Furthermore, in contrast with what is suggested by the Appellant, D3 does not disclose the combination of features a) to d). The ring 51 referred to by the Appellant as a sealing ring is in fact a means used to press the parts 30 and 40 together, which can be derived from the text in column 5, lines 7 to 13 and the fact that channels 32 are present to connect the spaces 33 and 41 which are on different sides of the ring 51.
The Appellant's construction in accordance with the sketch filed in the oral proceedings does also not show the subject-matter of Claim 1, in particular because the sealing ring on the projection is not in the plane of the centre of rotation of the bearing. In addition, no credible reason was submitted by the Appellant why the skilled person would be induced to combine the teaching of D1 and D3 in the proposed manner.
1. The appeal complies with the requirements of Articles 106 to 108 and Rules 1(1) and 64 EPC. It is admissible.
2. Procedural matters
In the present case the Appellant challenged the Opposition Division's attitude, at the oral proceedings, towards a new line of argumentation based on the documents D3 and D1 which had been cited in time. In its decision, the Opposition Division disregarded the new argumentation in accordance with Article 114 (2) EPC on the grounds that it was not submitted in due time. Although the Appellant did not maintain a request for reimbursement of the appeal fee for reasons of a substantial procedural violation he requested clarification of this matter in the decision.
One of the principles of procedural law generally recognised in the Contracting States is the parties' right to a fair hearing. It includes the right of each party to present the facts, evidence and arguments it thinks relevant to the decision to be made and the duty of the deciding instance to duly consider what is put forward by each party. However, this procedural right is not without limits.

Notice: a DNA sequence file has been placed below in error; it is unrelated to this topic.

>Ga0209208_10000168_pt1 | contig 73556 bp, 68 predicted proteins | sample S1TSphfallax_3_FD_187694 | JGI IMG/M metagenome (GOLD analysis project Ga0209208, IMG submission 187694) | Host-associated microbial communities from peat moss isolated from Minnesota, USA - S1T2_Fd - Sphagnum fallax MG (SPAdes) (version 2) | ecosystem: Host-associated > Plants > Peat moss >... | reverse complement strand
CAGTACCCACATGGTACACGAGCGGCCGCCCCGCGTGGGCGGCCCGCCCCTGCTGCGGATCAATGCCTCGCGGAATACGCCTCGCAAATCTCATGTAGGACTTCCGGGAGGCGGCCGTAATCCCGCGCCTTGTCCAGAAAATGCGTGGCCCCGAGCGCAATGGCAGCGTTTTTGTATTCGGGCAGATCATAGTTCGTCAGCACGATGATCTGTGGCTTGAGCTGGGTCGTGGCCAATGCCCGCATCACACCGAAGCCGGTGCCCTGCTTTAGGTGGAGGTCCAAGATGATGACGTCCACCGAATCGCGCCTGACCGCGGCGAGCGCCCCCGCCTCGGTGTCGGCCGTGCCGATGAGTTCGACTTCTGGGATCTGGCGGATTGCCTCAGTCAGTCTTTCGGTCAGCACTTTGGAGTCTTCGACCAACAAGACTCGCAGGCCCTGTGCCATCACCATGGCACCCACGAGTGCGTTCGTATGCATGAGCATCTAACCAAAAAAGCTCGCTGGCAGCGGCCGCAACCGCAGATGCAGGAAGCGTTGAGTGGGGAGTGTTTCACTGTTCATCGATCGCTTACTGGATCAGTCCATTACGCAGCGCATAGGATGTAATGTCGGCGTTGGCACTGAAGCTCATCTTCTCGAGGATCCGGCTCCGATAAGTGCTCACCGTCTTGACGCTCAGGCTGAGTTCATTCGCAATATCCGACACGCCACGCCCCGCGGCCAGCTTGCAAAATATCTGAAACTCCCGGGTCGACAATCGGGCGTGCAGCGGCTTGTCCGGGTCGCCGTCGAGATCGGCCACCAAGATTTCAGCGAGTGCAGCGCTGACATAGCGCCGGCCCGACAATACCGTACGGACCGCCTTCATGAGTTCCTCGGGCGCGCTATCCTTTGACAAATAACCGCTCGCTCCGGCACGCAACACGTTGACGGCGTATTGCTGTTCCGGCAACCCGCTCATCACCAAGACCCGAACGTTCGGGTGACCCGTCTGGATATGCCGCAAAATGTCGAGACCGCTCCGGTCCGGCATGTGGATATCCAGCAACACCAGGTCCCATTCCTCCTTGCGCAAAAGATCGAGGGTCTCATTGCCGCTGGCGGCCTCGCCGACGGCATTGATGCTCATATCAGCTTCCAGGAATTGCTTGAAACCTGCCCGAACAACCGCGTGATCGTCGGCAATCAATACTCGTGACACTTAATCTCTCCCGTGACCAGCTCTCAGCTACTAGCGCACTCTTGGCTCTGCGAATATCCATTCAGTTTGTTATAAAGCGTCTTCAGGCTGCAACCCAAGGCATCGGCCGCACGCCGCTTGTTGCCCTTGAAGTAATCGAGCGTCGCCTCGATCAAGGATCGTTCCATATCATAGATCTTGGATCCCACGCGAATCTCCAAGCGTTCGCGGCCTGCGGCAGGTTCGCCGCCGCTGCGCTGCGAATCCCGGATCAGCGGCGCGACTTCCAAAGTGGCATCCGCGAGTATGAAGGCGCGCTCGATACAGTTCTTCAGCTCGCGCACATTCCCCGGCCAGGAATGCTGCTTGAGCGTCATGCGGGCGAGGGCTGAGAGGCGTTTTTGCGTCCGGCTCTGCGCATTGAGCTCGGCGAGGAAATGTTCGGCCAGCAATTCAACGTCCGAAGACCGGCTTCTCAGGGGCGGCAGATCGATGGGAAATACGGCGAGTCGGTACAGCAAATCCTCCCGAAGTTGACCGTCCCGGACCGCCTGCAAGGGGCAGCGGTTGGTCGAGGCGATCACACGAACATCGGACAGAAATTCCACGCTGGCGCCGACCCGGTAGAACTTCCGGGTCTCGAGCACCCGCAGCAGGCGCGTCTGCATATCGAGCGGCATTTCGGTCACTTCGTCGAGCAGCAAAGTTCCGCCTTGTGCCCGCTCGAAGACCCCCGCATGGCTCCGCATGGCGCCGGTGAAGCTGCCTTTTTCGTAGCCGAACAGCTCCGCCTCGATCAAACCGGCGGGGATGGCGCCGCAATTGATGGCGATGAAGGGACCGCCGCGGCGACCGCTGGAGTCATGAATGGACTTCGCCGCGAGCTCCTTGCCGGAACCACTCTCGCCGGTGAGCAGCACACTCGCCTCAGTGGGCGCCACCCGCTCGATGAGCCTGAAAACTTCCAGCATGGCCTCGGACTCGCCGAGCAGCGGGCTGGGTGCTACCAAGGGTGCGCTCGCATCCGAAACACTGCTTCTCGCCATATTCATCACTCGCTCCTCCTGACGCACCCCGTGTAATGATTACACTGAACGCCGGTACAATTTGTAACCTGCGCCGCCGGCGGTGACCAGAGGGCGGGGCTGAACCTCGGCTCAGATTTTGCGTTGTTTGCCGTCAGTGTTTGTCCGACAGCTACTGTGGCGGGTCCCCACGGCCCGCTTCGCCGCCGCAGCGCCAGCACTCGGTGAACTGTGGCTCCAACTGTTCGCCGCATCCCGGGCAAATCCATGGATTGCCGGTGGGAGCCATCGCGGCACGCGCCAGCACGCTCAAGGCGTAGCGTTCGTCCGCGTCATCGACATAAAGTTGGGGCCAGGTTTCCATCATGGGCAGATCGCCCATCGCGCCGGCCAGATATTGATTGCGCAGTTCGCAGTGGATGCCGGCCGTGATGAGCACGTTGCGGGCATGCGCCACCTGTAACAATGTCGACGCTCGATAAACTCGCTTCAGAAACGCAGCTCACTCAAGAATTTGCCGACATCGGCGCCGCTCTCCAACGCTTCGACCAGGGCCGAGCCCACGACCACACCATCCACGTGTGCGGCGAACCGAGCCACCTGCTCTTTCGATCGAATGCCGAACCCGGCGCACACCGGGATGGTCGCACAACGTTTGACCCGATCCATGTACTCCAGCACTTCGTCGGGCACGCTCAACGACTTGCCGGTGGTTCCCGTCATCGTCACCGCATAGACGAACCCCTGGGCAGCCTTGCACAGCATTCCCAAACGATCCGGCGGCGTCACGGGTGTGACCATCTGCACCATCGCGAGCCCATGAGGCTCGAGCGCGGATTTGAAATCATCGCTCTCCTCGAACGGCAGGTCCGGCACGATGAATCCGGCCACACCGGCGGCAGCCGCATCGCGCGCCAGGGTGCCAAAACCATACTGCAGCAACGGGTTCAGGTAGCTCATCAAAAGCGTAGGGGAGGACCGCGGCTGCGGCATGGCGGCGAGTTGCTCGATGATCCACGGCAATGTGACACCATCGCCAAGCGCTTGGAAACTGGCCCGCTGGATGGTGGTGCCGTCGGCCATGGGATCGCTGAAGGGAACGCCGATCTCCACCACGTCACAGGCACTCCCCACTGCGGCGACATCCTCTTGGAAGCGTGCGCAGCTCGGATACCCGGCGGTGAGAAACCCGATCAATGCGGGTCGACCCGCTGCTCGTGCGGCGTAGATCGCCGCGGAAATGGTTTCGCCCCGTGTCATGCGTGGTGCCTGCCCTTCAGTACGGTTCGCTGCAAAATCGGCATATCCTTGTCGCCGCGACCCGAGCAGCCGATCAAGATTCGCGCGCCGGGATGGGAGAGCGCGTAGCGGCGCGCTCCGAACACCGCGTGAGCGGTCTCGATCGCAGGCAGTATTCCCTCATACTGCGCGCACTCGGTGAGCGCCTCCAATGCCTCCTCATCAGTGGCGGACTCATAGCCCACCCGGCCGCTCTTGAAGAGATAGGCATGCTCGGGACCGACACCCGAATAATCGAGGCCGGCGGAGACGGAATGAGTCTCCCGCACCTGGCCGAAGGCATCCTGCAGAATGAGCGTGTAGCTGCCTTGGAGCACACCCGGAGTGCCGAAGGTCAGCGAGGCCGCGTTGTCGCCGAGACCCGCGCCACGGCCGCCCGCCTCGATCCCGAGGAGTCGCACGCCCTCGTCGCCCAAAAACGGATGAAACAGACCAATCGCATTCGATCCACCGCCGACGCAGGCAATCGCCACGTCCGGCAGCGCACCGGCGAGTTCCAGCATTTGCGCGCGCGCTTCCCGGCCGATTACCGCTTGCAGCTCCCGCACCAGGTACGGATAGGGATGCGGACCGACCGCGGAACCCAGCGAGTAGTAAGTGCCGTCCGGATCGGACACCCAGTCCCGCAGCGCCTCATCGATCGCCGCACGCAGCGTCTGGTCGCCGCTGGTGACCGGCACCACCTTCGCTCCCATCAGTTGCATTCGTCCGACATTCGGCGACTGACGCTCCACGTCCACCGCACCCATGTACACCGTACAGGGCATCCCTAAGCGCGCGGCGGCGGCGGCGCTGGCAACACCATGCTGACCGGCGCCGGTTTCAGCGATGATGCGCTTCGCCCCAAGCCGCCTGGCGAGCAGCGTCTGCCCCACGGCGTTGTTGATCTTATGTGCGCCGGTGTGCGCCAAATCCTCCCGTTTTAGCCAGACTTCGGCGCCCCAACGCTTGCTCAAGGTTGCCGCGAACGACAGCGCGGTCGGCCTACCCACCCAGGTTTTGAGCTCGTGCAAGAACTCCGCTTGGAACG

Article 114(2) EPC provides for such a limit with regard to facts or evidence which are not submitted in due time by the parties concerned and, therefore, may be disregarded by the deciding instance. However, it should be noted, that the EPC makes a clear distinction between "facts or evidence" on the one hand and "arguments" on the other hand (cf. English version of Article 114(1) EPC) and that Article 114(2) EPC does not refer to arguments. Arguments, in this context, may be understood to include the parties' submissions as to the consequences that result from applying the law to the facts and evidence submitted in due time.
In the light of the general principle of procedural law referred to above, Article 114(2) EPC is to be interpreted so as to not unduly restrict the parties' right to argue their case. Article 114(2) EPC thus does not provide a legal basis for disregarding arguments on the grounds that they were presented for the first time in oral proceedings (cf. decision T 186/83 of the Technical Board of Appeal 3.3.1, point 5.2.4 published in EPOR 1986, page 11).
For this reason, the Opposition Division was wrong in stating that the new line of argumentation, presented by the Appellant in the oral proceedings, was not submitted in due time and was therefore to be disregarded.
However, in points 10 and 12 of their decision the Opposition Division indeed took account of the additional line of argumentation put forward by the Appellant, as regards the basic idea concerning the combination of the teachings of the documents (D3) and (D1), when starting from the device of D3 instead of the initial line of argumentation based on the combination of D1 and D3 when starting from D1, and came to the conclusion that this new line of argumentation was not relevant for the decision because these two documents showed two completely different types of glide shoe devices.